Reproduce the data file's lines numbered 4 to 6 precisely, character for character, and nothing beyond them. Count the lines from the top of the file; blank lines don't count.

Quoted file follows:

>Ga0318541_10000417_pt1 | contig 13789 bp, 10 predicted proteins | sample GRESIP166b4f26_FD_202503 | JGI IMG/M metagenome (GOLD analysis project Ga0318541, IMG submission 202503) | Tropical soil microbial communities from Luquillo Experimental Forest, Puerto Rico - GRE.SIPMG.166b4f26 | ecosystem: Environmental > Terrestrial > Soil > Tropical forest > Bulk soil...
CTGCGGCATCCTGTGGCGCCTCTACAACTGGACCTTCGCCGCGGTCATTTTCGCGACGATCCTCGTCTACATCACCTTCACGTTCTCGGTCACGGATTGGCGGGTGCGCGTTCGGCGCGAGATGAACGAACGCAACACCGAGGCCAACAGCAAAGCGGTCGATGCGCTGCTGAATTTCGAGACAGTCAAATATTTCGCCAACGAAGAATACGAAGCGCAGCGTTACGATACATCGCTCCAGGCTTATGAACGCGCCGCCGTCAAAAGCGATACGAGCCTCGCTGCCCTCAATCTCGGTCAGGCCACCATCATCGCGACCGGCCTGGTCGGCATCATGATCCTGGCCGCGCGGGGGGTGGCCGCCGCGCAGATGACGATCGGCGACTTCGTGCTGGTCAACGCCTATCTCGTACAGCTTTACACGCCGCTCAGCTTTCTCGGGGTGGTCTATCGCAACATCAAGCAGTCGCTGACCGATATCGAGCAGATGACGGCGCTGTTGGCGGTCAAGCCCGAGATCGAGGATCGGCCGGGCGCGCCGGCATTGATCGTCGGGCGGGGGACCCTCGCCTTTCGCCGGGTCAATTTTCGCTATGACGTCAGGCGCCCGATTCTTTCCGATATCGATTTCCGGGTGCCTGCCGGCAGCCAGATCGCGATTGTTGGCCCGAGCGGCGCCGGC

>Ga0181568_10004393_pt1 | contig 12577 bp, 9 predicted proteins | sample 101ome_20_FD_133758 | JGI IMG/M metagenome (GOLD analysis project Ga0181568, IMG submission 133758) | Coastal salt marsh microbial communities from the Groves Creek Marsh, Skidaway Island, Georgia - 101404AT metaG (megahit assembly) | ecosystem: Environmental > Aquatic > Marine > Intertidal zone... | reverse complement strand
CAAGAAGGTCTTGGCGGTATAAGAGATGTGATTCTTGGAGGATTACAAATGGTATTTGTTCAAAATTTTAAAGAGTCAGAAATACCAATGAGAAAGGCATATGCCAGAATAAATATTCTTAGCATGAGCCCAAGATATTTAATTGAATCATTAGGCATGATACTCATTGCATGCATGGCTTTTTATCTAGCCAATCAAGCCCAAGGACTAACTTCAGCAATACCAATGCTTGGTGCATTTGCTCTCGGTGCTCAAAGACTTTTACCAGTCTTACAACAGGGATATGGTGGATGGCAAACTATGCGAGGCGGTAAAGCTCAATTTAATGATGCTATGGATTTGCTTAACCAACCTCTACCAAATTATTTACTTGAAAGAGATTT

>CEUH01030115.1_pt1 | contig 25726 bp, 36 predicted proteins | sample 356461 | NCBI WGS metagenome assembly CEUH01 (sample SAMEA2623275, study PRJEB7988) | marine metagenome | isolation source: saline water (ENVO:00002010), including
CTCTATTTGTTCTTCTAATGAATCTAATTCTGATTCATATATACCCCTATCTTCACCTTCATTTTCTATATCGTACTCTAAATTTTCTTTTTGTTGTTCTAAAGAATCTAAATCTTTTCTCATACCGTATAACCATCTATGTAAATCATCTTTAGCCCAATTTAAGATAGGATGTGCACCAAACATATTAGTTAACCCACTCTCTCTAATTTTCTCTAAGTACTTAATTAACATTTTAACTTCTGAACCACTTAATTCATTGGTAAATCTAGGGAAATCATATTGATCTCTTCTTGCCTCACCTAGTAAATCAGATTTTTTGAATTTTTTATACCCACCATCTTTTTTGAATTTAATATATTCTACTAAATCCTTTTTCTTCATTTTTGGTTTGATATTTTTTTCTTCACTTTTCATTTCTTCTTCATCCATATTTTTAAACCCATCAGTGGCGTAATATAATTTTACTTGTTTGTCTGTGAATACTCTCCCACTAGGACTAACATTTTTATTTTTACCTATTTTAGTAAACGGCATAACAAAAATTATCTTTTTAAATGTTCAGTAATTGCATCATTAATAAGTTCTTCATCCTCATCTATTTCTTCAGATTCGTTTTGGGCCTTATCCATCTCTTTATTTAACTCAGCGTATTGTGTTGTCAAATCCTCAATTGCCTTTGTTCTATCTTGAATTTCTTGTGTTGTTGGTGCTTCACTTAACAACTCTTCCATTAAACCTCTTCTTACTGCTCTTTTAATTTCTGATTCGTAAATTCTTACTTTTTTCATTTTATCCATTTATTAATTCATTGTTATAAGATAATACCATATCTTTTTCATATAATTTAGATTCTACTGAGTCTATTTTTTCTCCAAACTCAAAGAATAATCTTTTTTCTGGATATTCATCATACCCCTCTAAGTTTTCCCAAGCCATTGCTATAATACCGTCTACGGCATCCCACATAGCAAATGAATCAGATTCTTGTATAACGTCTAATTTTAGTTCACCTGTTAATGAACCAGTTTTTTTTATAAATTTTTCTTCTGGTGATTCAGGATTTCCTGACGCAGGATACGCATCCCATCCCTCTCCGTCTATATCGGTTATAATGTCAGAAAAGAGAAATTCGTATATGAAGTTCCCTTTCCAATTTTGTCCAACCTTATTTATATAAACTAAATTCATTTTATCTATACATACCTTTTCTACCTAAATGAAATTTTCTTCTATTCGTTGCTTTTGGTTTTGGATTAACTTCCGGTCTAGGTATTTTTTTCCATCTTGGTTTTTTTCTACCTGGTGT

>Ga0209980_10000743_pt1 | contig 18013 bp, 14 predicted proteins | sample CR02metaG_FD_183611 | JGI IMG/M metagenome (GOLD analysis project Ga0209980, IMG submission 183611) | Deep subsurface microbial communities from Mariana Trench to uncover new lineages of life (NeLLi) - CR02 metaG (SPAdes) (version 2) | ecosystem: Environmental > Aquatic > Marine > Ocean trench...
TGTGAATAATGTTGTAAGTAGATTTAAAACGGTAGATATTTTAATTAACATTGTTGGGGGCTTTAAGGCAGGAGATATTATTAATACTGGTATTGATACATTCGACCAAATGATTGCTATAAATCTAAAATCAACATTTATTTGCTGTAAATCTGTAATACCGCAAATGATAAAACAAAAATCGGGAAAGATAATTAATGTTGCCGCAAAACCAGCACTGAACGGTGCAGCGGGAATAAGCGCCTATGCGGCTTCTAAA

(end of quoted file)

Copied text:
CAAGAAGGTCTTGGCGGTATAAGAGATGTGATTCTTGGAGGATTACAAATGGTATTTGTTCAAAATTTTAAAGAGTCAGAAATACCAATGAGAAAGGCATATGCCAGAATAAATATTCTTAGCATGAGCCCAAGATATTTAATTGAATCATTAGGCATGATACTCATTGCATGCATGGCTTTTTATCTAGCCAATCAAGCCCAAGGACTAACTTCAGCAATACCAATGCTTGGTGCATTTGCTCTCGGTGCTCAAAGACTTTTACCAGTCTTACAACAGGGATATGGTGGATGGCAAACTATGCGAGGCGGTAAAGCTCAATTTAATGATGCTATGGATTTGCTTAACCAACCTCTACCAAATTATTTACTTGAAAGAGATTT

>CEUH01030115.1_pt1 | contig 25726 bp, 36 predicted proteins | sample 356461 | NCBI WGS metagenome assembly CEUH01 (sample SAMEA2623275, study PRJEB7988) | marine metagenome | isolation source: saline water (ENVO:00002010), including
CTCTATTTGTTCTTCTAATGAATCTAATTCTGATTCATATATACCCCTATCTTCACCTTCATTTTCTATATCGTACTCTAAATTTTCTTTTTGTTGTTCTAAAGAATCTAAATCTTTTCTCATACCGTATAACCATCTATGTAAATCATCTTTAGCCCAATTTAAGATAGGATGTGCACCAAACATATTAGTTAACCCACTCTCTCTAATTTTCTCTAAGTACTTAATTAACATTTTAACTTCTGAACCACTTAATTCATTGGTAAATCTAGGGAAATCATATTGATCTCTTCTTGCCTCACCTAGTAAATCAGATTTTTTGAATTTTTTATACCCACCATCTTTTTTGAATTTAATATATTCTACTAAATCCTTTTTCTTCATTTTTGGTTTGATATTTTTTTCTTCACTTTTCATTTCTTCTTCATCCATATTTTTAAACCCATCAGTGGCGTAATATAATTTTACTTGTTTGTCTGTGAATACTCTCCCACTAGGACTAACATTTTTATTTTTACCTATTTTAGTAAACGGCATAACAAAAATTATCTTTTTAAATGTTCAGTAATTGCATCATTAATAAGTTCTTCATCCTCATCTATTTCTTCAGATTCGTTTTGGGCCTTATCCATCTCTTTATTTAACTCAGCGTATTGTGTTGTCAAATCCTCAATTGCCTTTGTTCTATCTTGAATTTCTTGTGTTGTTGGTGCTTCACTTAACAACTCTTCCATTAAACCTCTTCTTACTGCTCTTTTAATTTCTGATTCGTAAATTCTTACTTTTTTCATTTTATCCATTTATTAATTCATTGTTATAAGATAATACCATATCTTTTTCATATAATTTAGATTCTACTGAGTCTATTTTTTCTCCAAACTCAAAGAATAATCTTTTTTCTGGATATTCATCATACCCCTCTAAGTTTTCCCAAGCCATTGCTATAATACCGTCTACGGCATCCCACATAGCAAATGAATCAGATTCTTGTATAACGTCTAATTTTAGTTCACCTGTTAATGAACCAGTTTTTTTTATAAATTTTTCTTCTGGTGATTCAGGATTTCCTGACGCAGGATACGCATCCCATCCCTCTCCGTCTATATCGGTTATAATGTCAGAAAAGAGAAATTCGTATATGAAGTTCCCTTTCCAATTTTGTCCAACCTTATTTATATAAACTAAATTCATTTTATCTATACATACCTTTTCTACCTAAATGAAATTTTCTTCTATTCGTTGCTTTTGGTTTTGGATTAACTTCCGGTCTAGGTATTTTTTTCCATCTTGGTTTTTTTCTACCTGGTGT